obligations and no exposure to defaulted assets. As a result, S&P
affirmed the rating on the class E notes to remain in line with its
credit stability framework.  However, any increase in defaults
and/or par losses could lead to potential negative rating actions
on the class E notes in the future.

The affirmations of the ratings reflect S&P's belief that the
credit support available is commensurate with the current rating
levels.

S&P's review of the transaction relied, in part, upon a criteria
interpretation with respect to our May 2014 criteria, "CDOs:
Mapping A Third Party's Internal Credit Scoring System To Standard
& Poor's Global Rating Scale," which allows S&P to use a limited
number of public ratings from other Nationally Recognized
Statistical Rating Organizations (NRSROs) to assess the credit
quality of assets not rated by S&P Global Ratings.  The criteria
provide specific guidance for the treatment of corporate assets not
rated by S&P Global Ratings, while the interpretation outlines the
treatment of securitized assets.

S&P's review of this transaction included a cash flow analysis,
based on the portfolio and transaction as reflected in the
aforementioned trustee report, to estimate future performance.  In
line with S&P's criteria, its cash flow scenarios applied
forward-looking assumptions on the expected timing and pattern of
defaults, and recoveries upon default, under various interest rate
and macroeconomic scenarios.  In addition, S&P's analysis
considered the transaction's ability to pay timely interest and/or
ultimate principal to each of the rated tranches.  The results of
the cash flow analysis demonstrated, in S&P's view, that all of the
rated outstanding classes have adequate credit enhancement
available at the rating levels associated with these rating
actions.

S&P will continue to review whether, in its view, the ratings
assigned to the notes remain consistent with the credit enhancement
available to support them, and will take rating actions as S&P
deems necessary.

RATINGS AFFIRMED

Neuberger Berman CLO XIV Ltd.
Class         Rating
A-1           AAA (sf)
B-1           AA (sf)
B-2           AA (sf)
C             A (sf)
D             BBB (sf)
E             BB (sf)


NEW RESIDENTIAL 2016-3: DBRS Assigns Prov. BB Rating on B-4 Notes
-----------------------------------------------------------------
DBRS, Inc. assigned the following provisional ratings to the
Mortgage-Backed Notes, Series 2016-3 (the Notes) issued by New
Residential Mortgage Loan Trust 2016-3 (the Trust):

   -- $241.9 million Class A-1 at AAA (sf)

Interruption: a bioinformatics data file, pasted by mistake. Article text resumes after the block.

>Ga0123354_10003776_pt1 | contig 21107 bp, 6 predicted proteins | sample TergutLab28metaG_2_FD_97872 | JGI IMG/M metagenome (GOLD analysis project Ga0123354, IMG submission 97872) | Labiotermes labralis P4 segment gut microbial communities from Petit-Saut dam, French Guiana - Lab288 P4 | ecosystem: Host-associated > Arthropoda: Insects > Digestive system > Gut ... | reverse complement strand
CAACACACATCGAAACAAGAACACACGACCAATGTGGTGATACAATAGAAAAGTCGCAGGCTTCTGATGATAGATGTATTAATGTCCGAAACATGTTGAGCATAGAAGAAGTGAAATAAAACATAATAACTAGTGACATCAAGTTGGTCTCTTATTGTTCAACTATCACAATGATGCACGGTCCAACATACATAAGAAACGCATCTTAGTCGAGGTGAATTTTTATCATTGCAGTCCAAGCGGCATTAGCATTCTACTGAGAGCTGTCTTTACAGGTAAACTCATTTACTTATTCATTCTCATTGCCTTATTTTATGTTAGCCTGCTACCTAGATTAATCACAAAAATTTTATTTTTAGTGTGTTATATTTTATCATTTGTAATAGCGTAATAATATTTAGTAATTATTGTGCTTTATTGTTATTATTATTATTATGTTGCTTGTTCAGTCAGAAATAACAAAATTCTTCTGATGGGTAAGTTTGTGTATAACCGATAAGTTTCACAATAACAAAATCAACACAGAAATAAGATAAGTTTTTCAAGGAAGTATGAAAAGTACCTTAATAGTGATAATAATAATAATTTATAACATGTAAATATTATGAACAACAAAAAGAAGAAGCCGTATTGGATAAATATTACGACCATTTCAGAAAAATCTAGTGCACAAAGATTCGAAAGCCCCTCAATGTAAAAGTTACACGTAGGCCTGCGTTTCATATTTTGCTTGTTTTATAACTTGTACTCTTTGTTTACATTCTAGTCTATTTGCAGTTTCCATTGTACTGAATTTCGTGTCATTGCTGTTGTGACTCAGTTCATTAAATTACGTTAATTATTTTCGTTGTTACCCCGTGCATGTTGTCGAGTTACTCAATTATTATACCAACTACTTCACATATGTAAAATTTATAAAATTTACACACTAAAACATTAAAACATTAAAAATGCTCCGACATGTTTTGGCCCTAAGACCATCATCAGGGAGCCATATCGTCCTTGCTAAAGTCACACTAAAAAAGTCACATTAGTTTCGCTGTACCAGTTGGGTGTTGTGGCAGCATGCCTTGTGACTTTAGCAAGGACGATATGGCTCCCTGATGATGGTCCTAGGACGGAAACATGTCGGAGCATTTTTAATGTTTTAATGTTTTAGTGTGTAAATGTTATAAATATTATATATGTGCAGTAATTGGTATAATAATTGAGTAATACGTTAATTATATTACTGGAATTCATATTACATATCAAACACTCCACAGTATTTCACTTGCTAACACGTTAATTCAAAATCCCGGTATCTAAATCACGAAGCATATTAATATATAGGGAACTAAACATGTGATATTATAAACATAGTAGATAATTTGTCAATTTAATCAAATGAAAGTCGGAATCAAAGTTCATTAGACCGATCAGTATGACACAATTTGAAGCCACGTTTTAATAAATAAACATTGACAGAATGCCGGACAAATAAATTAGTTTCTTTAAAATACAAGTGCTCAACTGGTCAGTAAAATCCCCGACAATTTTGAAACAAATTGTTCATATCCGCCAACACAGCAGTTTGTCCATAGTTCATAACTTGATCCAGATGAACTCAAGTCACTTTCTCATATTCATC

-- $241.9 million Class A-IO at AAA (sf)

   -- $241.9 million Class A at AAA (sf)

   -- $14.9 million Class B-1 at AAA (sf)

   -- $14.9 million Class B1-IO at AAA (sf)

   -- $14.3 million Class B-2 at A (high) (sf)

   -- $14.3 million Class B2-IO at A (high) (sf)

   -- $8.6 million Class B-3 at BBB (sf)

   -- $4.5 million Class B-4 at BB (high) (sf)

   -- $3.9 million Class B-5 at B (high) (sf)

Classes A-IO, B1-IO and B2-IO are interest-only notes. The class
balances represent notional amounts.

Classes A and B are exchangeable notes. These classes can be
exchanged for combinations of initial exchangeable notes as
specified in the offering documents.

The AAA (sf) ratings on the Notes reflect the 14.90% of credit
enhancement provided by subordinated Notes in the pool. The A
(high) (sf), BBB (sf), BB (high) (sf) and B (high) (sf) ratings
reflect 10.15%, 7.30%, 5.80% and 4.50% of credit enhancement,
respectively.

Other than the specified classes above, DBRS does not rate any
other classes in this transaction.

This transaction is a securitization of a portfolio of seasoned
performing and re-performing first-lien residential mortgages. The
Notes are backed by 2,719 loans with a total principal balance of
$301,770,767 as of the Cut-Off Date (September 1, 2016).

The loans are significantly seasoned with a weighted average age of
157 months. As of the Cut-Off Date, 91.5% of the pool is current,
6.9% is 30 days delinquent and 1.7% is in bankruptcy (all
bankruptcy loans are performing or 30 days delinquent).
Approximately 69.6% and 77.1% of the mortgage loans have been zero
times 30 days delinquent for the past 24 months and 12 months,
respectively, under both the Office of Thrift Supervision and
Mortgage Bankers Association delinquency methods. The portfolio
contains 23.4% modified loans. The modifications happened more than
two years ago for 57.4% of the modified loans. Because of the
seasoning of the collateral, none of the loans are subject to the
Consumer Financial Protection Bureau Ability-to-Repay/Qualified
Mortgage rules.

The Seller, NRZ Sponsor V LLC (NRZ), acquired the loans prior to